Monday, February 27, 2017 Seattle Pacific University

Campus News & Events

Vice President Louise Furrow
Update from University Advancement: Surprise Gift

A message from Louise Furrow, vice president of University Advancement: As we go about our work on campus, often we have no idea the impact our actions today may have in the future. This surprising story of Edith (Scott) and Stuart Holmes, 1940 SPU graduates, is a perfect example. Early in their marriage, Stuart and Edith settled in Oroville, Washington, and built a family medical practice. They were childless, but involved in their church and community, and Edith nurtured her love for gardening. Through the years, they gave faithfully and generously to their alma mater. Having served on SPU’s Board of Trustees for over 30 years, Stuart was designated “trustee emeritus” in 1986.

Stuart passed away in 1993, and over several decades, three University Advancement staff members had the opportunity to travel annually to Oroville to visit Edith. As a guest in Edith’s home, the advancement officer shared conversation, meals, admired her garden, and often would even go fishing with her. While Edith had no interest in discussing her giving or drawing attention to her generosity, at the end of the day, the advancement officer would retire to the guest room to find an envelope left on the bed containing a generous gift for SPU.

Edith passed away in November 2013, and the University was very grateful to receive a gift of over $377,000 as part of her estate. We were all astonished when last month, four years later, we received another gift from Edith’s estate for $1,152,000 for the University’s endowment.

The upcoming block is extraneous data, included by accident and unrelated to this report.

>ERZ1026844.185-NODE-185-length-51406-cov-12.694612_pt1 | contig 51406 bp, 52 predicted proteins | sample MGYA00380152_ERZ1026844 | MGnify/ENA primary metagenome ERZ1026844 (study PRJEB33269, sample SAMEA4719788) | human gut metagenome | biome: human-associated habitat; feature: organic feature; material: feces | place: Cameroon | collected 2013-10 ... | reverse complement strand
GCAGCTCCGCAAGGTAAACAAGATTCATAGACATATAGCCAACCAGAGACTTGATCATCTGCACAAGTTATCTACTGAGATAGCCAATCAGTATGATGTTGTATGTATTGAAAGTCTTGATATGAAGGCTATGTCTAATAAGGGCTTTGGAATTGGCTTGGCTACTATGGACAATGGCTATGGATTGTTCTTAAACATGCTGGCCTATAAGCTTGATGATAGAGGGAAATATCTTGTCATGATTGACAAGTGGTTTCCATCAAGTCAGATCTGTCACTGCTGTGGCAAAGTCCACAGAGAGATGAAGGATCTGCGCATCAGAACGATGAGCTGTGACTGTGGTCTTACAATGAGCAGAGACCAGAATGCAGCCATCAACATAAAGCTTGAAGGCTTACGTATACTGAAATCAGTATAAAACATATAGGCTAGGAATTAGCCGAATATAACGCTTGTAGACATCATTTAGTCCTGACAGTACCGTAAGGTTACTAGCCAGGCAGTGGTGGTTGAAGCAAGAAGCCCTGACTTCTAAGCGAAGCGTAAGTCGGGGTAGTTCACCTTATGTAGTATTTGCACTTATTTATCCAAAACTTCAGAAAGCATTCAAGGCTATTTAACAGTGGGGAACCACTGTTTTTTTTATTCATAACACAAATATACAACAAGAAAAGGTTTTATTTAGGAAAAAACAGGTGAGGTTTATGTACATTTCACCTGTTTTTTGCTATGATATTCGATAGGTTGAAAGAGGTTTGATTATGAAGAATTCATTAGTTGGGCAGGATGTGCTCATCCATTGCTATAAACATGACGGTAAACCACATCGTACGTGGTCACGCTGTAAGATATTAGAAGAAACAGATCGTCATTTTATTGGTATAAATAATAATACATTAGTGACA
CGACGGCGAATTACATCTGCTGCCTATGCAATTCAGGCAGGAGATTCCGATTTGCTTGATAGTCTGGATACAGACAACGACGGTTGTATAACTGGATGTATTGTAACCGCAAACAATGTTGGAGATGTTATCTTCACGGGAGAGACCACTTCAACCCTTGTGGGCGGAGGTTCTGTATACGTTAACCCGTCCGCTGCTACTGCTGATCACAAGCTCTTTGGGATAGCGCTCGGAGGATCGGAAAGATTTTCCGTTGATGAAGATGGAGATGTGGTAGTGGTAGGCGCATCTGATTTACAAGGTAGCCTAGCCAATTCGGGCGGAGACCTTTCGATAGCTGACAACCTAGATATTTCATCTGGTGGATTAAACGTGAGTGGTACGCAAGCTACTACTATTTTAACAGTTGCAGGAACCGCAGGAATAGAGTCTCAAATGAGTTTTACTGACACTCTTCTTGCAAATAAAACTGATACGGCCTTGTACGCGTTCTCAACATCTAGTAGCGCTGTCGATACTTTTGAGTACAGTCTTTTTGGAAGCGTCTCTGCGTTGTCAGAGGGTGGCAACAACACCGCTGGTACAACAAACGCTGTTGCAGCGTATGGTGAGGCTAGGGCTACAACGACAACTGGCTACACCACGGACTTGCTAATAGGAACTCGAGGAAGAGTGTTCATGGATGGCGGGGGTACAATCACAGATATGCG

This additional gift, completely unexpected, illustrates for me the work and faithfulness of those who have gone before us. It reflects SPU’s impact on Edith and Stuart, and their decades of generosity. It also illustrates the importance of our interactions today as we serve our students and their families. We may never actually see the yield of the hard work, love, and care that each of us has the opportunity to offer, but the future likely holds surprise gifts that are a result of our efforts. Thank you for all that you do for SPU! 

A cross of ashes on a worshiper's forehead
Ash Wednesday Service

Campus Ministries invites staff, faculty, and students to join us at 12:30 p.m. on Wednesday, March 1, at First Free Methodist Church for our annual Ash Wednesday service. This short, contemplative time of worship will feature a live painter and a homily from Professor Jamie Coles, as well as the imposition of ashes.

SPU Lenten Devotional Resource

Campus Ministries has assembled a team of 40 students, staff, and faculty to write a devotional for the 2017 Lenten season. Each day of Lent will include a Scripture reading, as well as a reflection written by a member of our own community. Limited physical copies will be available at the Ash Wednesday service on March 1, or a PDF version is available for download on the Campus Ministries website. We hope you’ll join our community is growing together as we journey through Lent and toward a celebration of Easter.


Dr. Ralph Watkins
“Faith in the Visual Age” – Palmer Lecture February 28

This year’s Palmer Lecture will be held Tuesday, February 28, 7 p.m. in Upper Gwinn. The speaker is Dr. Ralph Watkins, Peachtree Associate Professor of Evangelism and Church Growth at Columbia Theological Seminary. The lecture, titled “Faith in the Visual Age: Can You See God?,” will explore how people of faith can share their story in a world wired for story, and how to engage the "image generation." The lecture is free and open to the public. More information can be found at online.


Body positive logo, SPU Wellness
Body Positive Week, February 27-March 3